Now, the fun thing about this explanation--aside from being an accurate description of our best understanding of how the rings of Saturn formed--is that we never told her any of that! She picked that up entirely by reading the books that we just left lying around as we were planning her schoolwork for next year. She was curious about all these books with the pretty covers, picked one up at random, started reading through it, and--almost by accident--has educated herself about the structure and origin of the Solar System and the stuff therein.
Anyway, at this point she flipped over the paper and revealed that she'd already diagrammed the formation of the ring around Uranus, which she has informed us is her favorite planet.
I like to think that maybe it's her favorite because it's been knocked completely off its original axis, and so she has some feelings of fond affinity for it. Me, I've always been partial to Neptune. The Fairy asked Mommy what her favorite planet was, and Mommy (ever practical and prosaic) declared, "This one!" The Fairy thought this was somehow an amusing answer.
Of course, we're also facing the questions that we'd been putting off for a while now, which every Christian family must ultimately address: how to square the stuff we read in science books with what we learn about in Church. Now, Tonya and I have pretty well already decided how we were going to answer these questions, but we were hoping to have a little more time before we had to deal with them. Not anymore--the fact that the Fairy is insatiably curious to read and understand this stuff is forcing the issue. She's already familiar with the concept of the Big Bang, having read about it in numerous places--so how this fits in with "In the beginning God created the heavens and the earth" is something that we must face, and soon. We may not even be able to get away with waiting until next year, when we were actually planning on covering the material.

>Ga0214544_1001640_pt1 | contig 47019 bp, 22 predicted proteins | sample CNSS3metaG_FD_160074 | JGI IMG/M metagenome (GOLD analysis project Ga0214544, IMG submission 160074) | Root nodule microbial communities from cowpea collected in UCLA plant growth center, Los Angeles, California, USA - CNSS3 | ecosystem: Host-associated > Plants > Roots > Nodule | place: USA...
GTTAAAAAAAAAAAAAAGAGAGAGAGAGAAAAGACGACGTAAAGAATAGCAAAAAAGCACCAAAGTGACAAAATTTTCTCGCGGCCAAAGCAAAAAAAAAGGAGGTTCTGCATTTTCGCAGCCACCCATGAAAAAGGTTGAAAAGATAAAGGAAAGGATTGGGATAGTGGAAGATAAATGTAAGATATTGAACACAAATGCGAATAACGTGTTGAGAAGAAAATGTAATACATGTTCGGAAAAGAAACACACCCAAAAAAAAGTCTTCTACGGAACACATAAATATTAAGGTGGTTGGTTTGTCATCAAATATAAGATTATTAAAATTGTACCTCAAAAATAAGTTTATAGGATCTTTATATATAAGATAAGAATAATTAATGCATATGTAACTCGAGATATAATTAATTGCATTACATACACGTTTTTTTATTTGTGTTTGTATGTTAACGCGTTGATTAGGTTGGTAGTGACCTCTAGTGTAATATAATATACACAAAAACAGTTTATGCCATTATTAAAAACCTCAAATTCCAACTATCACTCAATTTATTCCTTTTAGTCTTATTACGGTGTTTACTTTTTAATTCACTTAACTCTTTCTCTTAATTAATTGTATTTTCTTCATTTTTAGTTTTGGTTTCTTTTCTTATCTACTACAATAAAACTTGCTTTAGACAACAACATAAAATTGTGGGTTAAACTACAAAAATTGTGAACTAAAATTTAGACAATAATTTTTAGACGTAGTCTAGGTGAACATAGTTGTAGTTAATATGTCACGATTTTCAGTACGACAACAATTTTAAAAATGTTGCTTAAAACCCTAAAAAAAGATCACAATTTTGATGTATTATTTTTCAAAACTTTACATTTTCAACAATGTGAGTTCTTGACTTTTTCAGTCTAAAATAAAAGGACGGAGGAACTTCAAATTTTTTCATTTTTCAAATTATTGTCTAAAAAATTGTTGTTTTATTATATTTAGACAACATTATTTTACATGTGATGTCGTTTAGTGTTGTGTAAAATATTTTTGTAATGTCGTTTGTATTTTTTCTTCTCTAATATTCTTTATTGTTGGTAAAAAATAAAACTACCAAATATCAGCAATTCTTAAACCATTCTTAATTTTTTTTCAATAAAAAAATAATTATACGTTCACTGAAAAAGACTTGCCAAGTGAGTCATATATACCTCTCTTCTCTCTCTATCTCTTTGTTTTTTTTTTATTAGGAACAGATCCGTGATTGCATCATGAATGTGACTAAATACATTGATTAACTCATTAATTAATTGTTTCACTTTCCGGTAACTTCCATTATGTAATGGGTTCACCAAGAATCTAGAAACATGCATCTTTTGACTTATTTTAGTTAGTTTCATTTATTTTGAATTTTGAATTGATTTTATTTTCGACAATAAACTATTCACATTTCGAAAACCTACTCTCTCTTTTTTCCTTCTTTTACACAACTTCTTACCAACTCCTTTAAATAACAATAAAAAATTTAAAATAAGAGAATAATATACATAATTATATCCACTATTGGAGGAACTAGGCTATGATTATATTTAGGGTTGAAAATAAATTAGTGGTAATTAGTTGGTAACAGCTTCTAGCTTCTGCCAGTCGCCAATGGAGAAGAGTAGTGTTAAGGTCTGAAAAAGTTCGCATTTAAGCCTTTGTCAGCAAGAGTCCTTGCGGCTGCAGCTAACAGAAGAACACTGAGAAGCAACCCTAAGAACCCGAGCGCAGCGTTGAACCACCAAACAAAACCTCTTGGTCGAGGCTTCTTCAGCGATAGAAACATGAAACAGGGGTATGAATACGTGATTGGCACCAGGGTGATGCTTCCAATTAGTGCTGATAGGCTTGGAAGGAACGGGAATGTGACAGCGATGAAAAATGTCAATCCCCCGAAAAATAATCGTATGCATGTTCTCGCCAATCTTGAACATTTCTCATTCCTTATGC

But I'm constantly amazed--and very proud--to see the kinds of things that the Fairy gets into, purely from her own curiosity. Charlotte Mason presented the idea that education is like a banquet, and if we fill the table with lots of good food (and keep the unhealthful stuff off of it!), the children will choose what to eat, and will do so with enthusiasm. Our experience with the Fairy tends to point to the truth of this analogy.
(Though it somehow doesn't seem to work with actual food food. It's apparent Charlotte Mason was never actually a mom herself.)
And it also makes me think that the unschoolers among us may be onto something. We're not so radical as to try that approach ourselves--our kids inherited from their Daddy way too much of his lazy streak for us to be confident that they'd prosper if we started unschooling--but I see how much my kids learn even when we aren't making them learn, and it makes me curious to hear more testimony from unschooling parents about their methods, successes, failures, etc....
So by all means, leave your books out where the kids can get at them. Let them know that "this is the stuff we'll be covering next year", and let them read through the stuff if they get curious--even the teachers' manuals (the ones with all the answers). It may even give you ideas about what to cover, and where their interests lie, and which of those ridiculously complicated craft ideas you have to start mentally preparing yourself for now....